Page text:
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Pharaoh: Gold

Windows – 2001

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Alt names Pharaoh + Cleopatra, Pharao Gold, Faraoh Guld, Farao Guld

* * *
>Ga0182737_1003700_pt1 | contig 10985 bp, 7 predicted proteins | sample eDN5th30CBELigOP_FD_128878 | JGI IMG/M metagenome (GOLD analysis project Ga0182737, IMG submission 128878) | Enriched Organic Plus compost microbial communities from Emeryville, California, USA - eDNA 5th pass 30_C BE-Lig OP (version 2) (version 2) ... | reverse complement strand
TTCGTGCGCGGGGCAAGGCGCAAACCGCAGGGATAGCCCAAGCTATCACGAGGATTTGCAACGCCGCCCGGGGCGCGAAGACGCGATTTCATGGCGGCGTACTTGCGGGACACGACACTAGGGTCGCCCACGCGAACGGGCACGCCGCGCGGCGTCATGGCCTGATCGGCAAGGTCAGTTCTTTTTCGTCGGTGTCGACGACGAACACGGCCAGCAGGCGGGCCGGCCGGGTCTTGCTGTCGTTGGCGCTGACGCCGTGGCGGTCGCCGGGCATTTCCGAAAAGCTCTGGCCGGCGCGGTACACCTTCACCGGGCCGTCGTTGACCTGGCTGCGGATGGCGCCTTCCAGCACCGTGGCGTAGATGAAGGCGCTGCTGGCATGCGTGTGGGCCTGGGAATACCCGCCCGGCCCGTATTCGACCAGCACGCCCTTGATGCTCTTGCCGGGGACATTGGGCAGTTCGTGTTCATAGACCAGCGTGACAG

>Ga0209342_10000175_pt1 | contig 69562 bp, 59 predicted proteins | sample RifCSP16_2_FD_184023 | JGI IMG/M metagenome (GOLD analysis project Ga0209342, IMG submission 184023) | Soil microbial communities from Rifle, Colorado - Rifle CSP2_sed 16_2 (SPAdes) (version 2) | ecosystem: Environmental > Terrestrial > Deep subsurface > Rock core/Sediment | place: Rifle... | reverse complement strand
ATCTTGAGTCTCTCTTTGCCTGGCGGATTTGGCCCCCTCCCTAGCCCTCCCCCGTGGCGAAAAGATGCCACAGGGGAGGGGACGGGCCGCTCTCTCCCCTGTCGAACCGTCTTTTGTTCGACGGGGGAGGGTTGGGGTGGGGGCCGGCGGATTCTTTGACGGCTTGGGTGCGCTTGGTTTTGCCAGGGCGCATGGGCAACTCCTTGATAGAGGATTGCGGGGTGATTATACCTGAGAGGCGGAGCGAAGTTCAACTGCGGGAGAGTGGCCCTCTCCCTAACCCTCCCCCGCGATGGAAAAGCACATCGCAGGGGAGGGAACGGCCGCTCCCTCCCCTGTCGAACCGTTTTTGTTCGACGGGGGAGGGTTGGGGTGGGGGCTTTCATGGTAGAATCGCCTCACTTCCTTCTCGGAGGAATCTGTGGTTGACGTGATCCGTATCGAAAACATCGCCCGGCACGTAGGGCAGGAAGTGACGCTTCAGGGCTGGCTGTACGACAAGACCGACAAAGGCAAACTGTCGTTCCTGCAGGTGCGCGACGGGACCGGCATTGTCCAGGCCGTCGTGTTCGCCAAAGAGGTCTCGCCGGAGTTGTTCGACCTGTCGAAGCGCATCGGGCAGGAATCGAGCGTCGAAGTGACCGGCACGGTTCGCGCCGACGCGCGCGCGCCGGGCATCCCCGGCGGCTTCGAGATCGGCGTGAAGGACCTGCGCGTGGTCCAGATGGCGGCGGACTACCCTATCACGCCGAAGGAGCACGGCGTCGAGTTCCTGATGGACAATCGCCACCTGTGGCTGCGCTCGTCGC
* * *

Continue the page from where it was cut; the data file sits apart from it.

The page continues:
Year 2001
Platform Windows
Theme Compilation / Shovelware
Released in United Kingdom
Publisher Sierra On-Line, Inc.
0.0 / 5 - 0 votes

Description of Pharaoh: Gold